Quote: Originally Posted by Niflmir
Which just says that you do not need a visa before you travel to the US: you can get one at the border. You still need a visa.
Believe me, I would be in Dallas or Phoenix or Charlotte right now if it were so easy.
Yeah, the exchange rates are another issue to add to the mix. I still have student loans in Canada, so I feel a bit of pain with the falling ratio of Euros to loonies even as I feel a bit of pride in the loony.
Well itís not all that hard.
You probably qualify for a US work visa without realizing it.
Any company that operates in both Canada and the US can declare you "needed" in the US.
They simply have to state that an American citizen who can step in and fill the position is not available.
Any technical specialty or management position pretty much qualifies.
After two years of residency you qualify for a green card.
I was transferred to Dallas, Texas as "management" by a technical services firm when I had just turned 30.
I decided to drop that position after getting serious pressure from Mother Corp on applying for permanent residency.
The second route is NAFTA as Petros has argued.
That too is relatively simple.
Under NAFTA almost anyone with a hard science, engineering or technical background gets a work visa.
And thatís just the undergrads.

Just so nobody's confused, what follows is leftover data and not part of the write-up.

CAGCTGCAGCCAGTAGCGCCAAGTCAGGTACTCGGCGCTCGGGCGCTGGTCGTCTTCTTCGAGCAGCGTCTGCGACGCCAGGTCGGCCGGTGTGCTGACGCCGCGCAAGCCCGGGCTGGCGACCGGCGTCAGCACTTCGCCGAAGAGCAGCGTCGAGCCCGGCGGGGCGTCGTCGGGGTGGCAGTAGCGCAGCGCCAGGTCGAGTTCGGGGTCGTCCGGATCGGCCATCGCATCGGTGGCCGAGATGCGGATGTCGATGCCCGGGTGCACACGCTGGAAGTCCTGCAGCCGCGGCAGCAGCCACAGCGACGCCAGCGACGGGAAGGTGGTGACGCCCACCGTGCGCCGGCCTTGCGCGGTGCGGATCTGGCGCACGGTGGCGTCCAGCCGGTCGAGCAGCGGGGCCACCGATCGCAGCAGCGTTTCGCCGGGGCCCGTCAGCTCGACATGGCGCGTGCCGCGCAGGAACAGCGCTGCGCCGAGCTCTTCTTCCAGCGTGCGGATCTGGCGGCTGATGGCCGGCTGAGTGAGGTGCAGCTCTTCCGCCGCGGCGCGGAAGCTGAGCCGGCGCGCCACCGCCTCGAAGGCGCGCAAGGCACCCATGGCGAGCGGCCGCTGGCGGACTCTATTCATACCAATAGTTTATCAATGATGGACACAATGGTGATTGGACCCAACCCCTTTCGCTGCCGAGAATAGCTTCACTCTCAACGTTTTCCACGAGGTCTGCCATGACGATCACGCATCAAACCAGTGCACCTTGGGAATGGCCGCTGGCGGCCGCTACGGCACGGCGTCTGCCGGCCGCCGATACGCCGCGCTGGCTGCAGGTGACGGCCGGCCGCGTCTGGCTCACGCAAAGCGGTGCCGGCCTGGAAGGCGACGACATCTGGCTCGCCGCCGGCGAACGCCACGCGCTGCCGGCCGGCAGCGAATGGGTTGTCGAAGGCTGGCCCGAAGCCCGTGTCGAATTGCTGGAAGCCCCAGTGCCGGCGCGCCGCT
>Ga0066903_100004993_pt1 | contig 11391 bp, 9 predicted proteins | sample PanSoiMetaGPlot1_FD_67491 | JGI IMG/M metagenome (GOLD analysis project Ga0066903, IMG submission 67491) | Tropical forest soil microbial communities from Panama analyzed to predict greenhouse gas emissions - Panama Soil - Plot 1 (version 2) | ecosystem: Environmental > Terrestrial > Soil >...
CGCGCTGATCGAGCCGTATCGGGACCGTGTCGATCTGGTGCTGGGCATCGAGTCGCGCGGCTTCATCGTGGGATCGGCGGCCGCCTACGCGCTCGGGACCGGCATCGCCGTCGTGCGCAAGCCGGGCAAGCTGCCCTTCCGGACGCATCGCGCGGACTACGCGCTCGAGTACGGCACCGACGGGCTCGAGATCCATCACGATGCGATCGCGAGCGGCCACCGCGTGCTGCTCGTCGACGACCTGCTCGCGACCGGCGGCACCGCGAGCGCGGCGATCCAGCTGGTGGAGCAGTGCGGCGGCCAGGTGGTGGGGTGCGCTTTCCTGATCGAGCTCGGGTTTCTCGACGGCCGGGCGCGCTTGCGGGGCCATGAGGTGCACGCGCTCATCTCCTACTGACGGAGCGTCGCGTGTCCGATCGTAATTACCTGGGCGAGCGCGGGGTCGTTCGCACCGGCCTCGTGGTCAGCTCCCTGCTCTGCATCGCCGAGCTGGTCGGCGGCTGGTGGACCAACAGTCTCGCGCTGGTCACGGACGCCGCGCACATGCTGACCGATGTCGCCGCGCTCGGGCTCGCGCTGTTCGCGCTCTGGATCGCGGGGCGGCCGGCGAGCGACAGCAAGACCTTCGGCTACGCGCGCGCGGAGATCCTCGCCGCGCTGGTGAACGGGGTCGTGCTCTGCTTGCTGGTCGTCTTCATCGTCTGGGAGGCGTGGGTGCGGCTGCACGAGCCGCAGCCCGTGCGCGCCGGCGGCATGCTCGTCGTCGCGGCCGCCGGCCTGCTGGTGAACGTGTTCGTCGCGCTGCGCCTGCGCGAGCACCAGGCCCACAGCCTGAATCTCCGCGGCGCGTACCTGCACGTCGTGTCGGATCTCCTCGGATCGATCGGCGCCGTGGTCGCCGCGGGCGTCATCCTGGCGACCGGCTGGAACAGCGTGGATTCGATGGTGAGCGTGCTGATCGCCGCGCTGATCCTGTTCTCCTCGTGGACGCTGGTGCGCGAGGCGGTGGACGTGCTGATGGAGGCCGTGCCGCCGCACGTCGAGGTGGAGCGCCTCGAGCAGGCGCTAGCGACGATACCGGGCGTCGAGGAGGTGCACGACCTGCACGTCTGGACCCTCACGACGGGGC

I would think anyone in grad school would get an automatic walk.
Granted the paperwork is a bit of a chore.
But itís just the usual bureaucratic paper game.
I ended up for a while as a "go to guy" on setting up work visas for a Canadian company sending workers south.
I learned to drop into a Canadian airport that had an American Customs office.
Try to make an advance appointment or get the agent handling the visa's in question direct phone number and extension (this is actually quite difficult to do).
Politely find out EXACTLY how they would like the paperwork handled.
Once the paperwork is tuned to what the US customs guys want to see it is a complete cakewalk.
In my case, later in life, because of my petroleum engineering background I was able to consult at will in the US under NAFTA.
The problem was the Americans wanted me to become an American.
They demanded I accept and use a green card.
Two years of that and you become one of the Borg.
Then they hit me with a US tax-filing deadline.
That cost me a grand to file.
And I have not worked in the US since.
I just do not want to become an American.
But luckily I hold both a Canadian and a UK passport.
And just like Niflmir says I can walk into any European country at will and work anywhere I choose with absolutely no hassles or hindrances.
Once you hold a European passport the country-to-country borders and regulations over there are far more transparent than any North American ones.
In reality it is probably easier to seek employment in different European countries than it is to move from Canadian province to province seeking work.
Certainly if you are a European journeyman tradesman, doctor or dentist it is easier to move from an Euro country to country than it is for a Canadian to relocate and work in a different province.